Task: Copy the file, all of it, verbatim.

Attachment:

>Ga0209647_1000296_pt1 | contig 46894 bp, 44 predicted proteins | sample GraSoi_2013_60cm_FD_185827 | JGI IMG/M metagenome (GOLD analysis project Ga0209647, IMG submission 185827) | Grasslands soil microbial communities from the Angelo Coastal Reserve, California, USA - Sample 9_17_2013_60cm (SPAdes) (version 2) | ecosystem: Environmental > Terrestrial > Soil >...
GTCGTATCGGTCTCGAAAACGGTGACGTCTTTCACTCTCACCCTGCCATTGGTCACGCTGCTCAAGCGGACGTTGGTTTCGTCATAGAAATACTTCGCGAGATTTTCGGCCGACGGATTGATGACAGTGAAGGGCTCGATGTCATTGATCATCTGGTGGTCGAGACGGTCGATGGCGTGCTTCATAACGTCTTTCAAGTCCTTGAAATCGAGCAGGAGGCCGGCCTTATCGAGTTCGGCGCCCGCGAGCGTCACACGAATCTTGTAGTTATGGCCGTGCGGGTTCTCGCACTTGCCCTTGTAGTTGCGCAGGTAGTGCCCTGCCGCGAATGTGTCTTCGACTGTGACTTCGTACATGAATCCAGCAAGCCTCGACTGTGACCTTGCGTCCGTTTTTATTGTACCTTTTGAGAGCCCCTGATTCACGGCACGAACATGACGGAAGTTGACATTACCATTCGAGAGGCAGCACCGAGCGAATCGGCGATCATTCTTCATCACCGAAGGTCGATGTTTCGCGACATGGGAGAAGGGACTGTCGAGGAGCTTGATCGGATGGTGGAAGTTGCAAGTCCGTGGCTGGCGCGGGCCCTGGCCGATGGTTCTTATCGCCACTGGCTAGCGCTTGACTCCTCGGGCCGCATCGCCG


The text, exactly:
>Ga0209647_1000296_pt1 | contig 46894 bp, 44 predicted proteins | sample GraSoi_2013_60cm_FD_185827 | JGI IMG/M metagenome (GOLD analysis project Ga0209647, IMG submission 185827) | Grasslands soil microbial communities from the Angelo Coastal Reserve, California, USA - Sample 9_17_2013_60cm (SPAdes) (version 2) | ecosystem: Environmental > Terrestrial > Soil >...
GTCGTATCGGTCTCGAAAACGGTGACGTCTTTCACTCTCACCCTGCCATTGGTCACGCTGCTCAAGCGGACGTTGGTTTCGTCATAGAAATACTTCGCGAGATTTTCGGCCGACGGATTGATGACAGTGAAGGGCTCGATGTCATTGATCATCTGGTGGTCGAGACGGTCGATGGCGTGCTTCATAACGTCTTTCAAGTCCTTGAAATCGAGCAGGAGGCCGGCCTTATCGAGTTCGGCGCCCGCGAGCGTCACACGAATCTTGTAGTTATGGCCGTGCGGGTTCTCGCACTTGCCCTTGTAGTTGCGCAGGTAGTGCCCTGCCGCGAATGTGTCTTCGACTGTGACTTCGTACATGAATCCAGCAAGCCTCGACTGTGACCTTGCGTCCGTTTTTATTGTACCTTTTGAGAGCCCCTGATTCACGGCACGAACATGACGGAAGTTGACATTACCATTCGAGAGGCAGCACCGAGCGAATCGGCGATCATTCTTCATCACCGAAGGTCGATGTTTCGCGACATGGGAGAAGGGACTGTCGAGGAGCTTGATCGGATGGTGGAAGTTGCAAGTCCGTGGCTGGCGCGGGCCCTGGCCGATGGTTCTTATCGCCACTGGCTAGCGCTTGACTCCTCGGGCCGCATCGCCG